Editorial: Wondering aloud

It’s good news that Suffolk County National Bank is exploring the idea of selling the 4-acre commercial remnant of the old Shelter Island Nursery as a residential parcel that might yield two building lots. The bank may, or may not, tear down the commercial buildings on the site and subdivide the property itself, depending on sales and marketing considerations, no doubt. But either way, it’s certain no one expects the bank to try to sell the parcel as commercial.

Two more houses along St. Mary’s Road will conform to the neighborhood’s residential zoning and probably would have far less impact than a commercial nursery would, even if it’s nothing more than an eyesore.

Aesthetic impacts have their effects, including the very significant effect of reducing adjacent property values. As for a successful nursery in full operation, it would probably use a lot of water, draw a lot of traffic and also reduce adjacent property values.

The Town Board zoned the area residential for a reason: Shelter Island’s core economy is the second-home real estate and service industry. The “highest and best use” of most properties here is as residential house lots because there’s a big demand for them. Development along St. Mary’s Road had been mostly residential before the town made it official in the zoning code. The area’s residential classification simply reflected reality, not just good planning.

While the law allows pre-existing, non-conforming businesses to operate in residential zones, it also provides for their legal status to change after one year of “discontinuance.” No one doubts that the Shelter Island Nursery hasn’t been operated for years now. Under the law, it simply can’t be reopened.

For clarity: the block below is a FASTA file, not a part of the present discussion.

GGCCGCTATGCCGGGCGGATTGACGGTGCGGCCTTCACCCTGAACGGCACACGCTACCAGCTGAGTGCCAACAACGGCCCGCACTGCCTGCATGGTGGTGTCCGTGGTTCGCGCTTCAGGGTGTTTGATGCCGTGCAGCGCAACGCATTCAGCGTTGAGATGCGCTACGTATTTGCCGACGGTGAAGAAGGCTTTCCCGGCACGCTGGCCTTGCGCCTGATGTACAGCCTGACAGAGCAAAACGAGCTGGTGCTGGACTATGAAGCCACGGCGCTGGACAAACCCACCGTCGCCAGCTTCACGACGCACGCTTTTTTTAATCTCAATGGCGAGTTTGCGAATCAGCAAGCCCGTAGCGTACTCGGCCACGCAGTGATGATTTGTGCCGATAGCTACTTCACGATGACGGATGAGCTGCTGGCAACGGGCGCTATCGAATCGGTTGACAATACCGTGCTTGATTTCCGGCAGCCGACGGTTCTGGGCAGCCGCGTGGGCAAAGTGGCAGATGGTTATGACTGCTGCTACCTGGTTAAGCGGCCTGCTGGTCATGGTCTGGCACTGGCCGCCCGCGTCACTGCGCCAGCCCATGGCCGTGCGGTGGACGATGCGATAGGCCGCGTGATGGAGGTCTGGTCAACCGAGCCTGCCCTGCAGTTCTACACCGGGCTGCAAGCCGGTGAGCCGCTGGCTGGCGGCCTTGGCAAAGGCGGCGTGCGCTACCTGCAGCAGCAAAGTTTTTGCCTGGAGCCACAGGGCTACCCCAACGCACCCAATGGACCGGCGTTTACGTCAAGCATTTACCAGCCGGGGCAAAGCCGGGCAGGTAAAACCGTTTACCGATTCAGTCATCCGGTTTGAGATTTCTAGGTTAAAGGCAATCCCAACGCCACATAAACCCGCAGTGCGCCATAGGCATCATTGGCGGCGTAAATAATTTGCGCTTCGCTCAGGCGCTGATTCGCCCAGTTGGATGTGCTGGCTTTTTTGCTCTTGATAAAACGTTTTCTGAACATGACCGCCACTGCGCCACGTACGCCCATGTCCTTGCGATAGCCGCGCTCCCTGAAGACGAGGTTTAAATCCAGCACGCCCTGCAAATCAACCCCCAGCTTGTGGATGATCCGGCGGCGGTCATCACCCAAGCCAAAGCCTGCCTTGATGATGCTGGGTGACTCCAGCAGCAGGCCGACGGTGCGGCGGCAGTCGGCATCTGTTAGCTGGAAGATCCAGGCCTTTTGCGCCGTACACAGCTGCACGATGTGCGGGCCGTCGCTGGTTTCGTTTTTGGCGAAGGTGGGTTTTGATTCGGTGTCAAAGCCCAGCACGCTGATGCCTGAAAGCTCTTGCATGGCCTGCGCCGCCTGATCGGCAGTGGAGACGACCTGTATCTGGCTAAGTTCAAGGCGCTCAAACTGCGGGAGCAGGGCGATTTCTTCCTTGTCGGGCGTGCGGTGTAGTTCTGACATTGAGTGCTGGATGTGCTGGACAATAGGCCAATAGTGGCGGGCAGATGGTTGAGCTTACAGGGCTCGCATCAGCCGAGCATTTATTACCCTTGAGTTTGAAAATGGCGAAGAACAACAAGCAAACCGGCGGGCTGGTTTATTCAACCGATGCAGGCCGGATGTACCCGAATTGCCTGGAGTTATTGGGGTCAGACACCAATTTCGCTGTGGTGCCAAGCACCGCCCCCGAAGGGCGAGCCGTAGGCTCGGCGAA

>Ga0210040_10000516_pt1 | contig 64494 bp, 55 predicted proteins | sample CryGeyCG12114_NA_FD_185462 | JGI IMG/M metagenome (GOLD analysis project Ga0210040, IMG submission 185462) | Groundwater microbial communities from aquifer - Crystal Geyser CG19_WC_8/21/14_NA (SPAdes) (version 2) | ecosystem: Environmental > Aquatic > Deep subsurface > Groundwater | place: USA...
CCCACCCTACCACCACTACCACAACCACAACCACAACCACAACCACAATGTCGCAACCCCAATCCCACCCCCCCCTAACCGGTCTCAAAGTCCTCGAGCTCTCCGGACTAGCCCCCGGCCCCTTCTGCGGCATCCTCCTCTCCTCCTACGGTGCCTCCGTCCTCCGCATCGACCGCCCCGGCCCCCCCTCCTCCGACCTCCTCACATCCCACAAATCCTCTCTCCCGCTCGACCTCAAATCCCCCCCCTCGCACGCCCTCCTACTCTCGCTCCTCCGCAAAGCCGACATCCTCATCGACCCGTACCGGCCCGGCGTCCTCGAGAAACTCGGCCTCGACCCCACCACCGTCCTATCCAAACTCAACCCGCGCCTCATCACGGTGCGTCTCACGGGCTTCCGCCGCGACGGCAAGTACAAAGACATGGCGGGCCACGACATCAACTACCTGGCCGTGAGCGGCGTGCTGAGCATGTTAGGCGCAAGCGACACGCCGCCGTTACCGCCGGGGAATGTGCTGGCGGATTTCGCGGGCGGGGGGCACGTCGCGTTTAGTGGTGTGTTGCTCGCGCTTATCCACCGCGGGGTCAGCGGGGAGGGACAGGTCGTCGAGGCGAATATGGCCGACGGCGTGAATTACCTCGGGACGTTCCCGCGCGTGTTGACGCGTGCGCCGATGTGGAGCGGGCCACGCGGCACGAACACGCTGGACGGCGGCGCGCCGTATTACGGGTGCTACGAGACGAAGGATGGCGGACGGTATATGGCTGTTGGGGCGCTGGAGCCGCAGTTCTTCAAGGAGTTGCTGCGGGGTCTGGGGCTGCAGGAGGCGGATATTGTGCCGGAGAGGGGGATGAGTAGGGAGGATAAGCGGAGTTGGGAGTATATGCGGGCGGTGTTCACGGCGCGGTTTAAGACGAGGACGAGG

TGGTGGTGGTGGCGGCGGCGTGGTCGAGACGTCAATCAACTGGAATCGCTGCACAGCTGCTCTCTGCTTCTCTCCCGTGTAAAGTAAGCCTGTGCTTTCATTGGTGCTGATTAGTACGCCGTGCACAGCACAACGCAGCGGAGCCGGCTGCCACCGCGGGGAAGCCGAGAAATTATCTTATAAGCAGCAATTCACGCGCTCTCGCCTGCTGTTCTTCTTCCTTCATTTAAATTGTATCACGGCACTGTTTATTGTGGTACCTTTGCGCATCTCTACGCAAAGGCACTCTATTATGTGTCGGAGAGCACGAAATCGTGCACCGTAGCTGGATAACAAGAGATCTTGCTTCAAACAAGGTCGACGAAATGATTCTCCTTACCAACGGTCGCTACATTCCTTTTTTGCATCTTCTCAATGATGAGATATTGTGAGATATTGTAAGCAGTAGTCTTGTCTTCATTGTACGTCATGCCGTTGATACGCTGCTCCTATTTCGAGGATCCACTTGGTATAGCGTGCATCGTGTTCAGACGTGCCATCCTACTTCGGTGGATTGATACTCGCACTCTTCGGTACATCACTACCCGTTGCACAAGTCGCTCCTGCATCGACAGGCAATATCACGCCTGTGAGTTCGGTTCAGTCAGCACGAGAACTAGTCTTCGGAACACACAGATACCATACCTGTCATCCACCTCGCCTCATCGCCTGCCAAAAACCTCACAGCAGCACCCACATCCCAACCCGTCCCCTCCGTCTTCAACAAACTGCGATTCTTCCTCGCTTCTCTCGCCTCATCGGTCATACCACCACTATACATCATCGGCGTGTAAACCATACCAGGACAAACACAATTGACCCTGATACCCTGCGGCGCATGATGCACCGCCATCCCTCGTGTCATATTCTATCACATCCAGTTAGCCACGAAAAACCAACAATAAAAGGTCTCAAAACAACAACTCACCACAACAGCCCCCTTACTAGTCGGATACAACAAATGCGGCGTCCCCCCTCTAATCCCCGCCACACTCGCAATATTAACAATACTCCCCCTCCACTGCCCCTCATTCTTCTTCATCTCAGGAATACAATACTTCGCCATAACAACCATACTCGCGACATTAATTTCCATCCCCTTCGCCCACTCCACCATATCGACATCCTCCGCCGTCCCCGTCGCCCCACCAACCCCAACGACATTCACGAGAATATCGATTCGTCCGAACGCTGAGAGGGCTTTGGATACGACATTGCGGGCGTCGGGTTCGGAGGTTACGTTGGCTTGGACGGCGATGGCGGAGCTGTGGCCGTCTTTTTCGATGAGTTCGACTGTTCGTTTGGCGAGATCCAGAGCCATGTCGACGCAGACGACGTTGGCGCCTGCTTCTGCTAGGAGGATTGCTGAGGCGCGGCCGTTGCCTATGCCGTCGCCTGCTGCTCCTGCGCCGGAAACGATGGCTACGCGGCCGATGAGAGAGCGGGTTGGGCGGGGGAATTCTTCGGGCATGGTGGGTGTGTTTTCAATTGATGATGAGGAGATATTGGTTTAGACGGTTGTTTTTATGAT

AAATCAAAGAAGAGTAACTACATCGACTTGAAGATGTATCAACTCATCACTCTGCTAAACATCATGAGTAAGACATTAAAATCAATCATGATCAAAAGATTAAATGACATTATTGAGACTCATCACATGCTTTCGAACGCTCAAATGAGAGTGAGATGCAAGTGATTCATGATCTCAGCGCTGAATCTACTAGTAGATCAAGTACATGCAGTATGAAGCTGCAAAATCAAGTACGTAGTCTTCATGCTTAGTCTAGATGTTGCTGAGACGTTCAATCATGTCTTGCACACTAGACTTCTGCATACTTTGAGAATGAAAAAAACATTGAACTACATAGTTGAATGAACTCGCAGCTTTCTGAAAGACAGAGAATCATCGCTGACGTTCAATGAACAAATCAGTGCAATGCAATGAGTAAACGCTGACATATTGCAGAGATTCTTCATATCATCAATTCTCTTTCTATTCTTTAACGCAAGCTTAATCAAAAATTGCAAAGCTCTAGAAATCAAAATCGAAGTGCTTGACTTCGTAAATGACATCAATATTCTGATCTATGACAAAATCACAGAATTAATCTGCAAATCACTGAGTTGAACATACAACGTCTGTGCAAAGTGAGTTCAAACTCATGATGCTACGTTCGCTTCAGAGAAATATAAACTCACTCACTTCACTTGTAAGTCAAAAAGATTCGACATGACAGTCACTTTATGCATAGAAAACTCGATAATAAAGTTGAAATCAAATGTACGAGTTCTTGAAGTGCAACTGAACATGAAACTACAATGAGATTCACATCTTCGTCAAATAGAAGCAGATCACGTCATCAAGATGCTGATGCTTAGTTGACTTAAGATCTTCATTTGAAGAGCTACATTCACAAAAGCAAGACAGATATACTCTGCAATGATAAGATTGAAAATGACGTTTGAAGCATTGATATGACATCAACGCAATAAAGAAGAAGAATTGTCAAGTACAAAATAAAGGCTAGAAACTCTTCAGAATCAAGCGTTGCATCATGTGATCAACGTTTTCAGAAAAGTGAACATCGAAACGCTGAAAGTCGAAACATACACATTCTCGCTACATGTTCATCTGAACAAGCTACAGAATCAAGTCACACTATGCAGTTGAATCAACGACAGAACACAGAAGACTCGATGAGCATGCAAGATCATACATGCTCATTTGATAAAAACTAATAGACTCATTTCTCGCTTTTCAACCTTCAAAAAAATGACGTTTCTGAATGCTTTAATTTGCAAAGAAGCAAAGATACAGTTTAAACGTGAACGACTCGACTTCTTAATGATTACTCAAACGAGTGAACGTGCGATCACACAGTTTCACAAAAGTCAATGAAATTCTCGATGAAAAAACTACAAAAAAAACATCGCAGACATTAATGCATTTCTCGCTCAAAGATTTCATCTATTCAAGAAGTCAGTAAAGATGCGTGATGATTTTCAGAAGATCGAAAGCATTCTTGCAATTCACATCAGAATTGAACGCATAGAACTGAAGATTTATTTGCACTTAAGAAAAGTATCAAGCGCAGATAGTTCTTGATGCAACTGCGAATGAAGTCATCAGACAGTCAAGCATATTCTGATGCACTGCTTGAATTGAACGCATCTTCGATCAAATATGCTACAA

The zoning code does not specify who makes the decision that a pre-existing, non-conforming use has been discontinued or when they must do it. Should the building inspector track every non-conforming use on the Island, note any that have closed, watch the calendar and come by after a year to post a sign announcing that the property has not reverted to residential? Even in a small town like Shelter Island, that’s an impractical procedure fraught with legal perils. How can the building inspector keep track of all the details for multiple properties so he knows for sure exactly when a business closed? Or whether or not the owner conducted business for one weekend in August?

Nevertheless, there should come a time when someone in local authority can make it clear to all that a pre-existing, non-conforming use is no more. In the case of the Shelter Island Nursery, it’s troubling that it all seems up to the bank to decide how to market it and what its future use might be.

What if the bank suddenly found some bright-eyed optimist buyer who wanted to run a nursery? Neighbors would have a very good case in court challenging any future commercial use. But just as it shouldn’t be up to property owners to decide what their zoning is, it shouldn’t be up to the neighbors alone to enforce the law.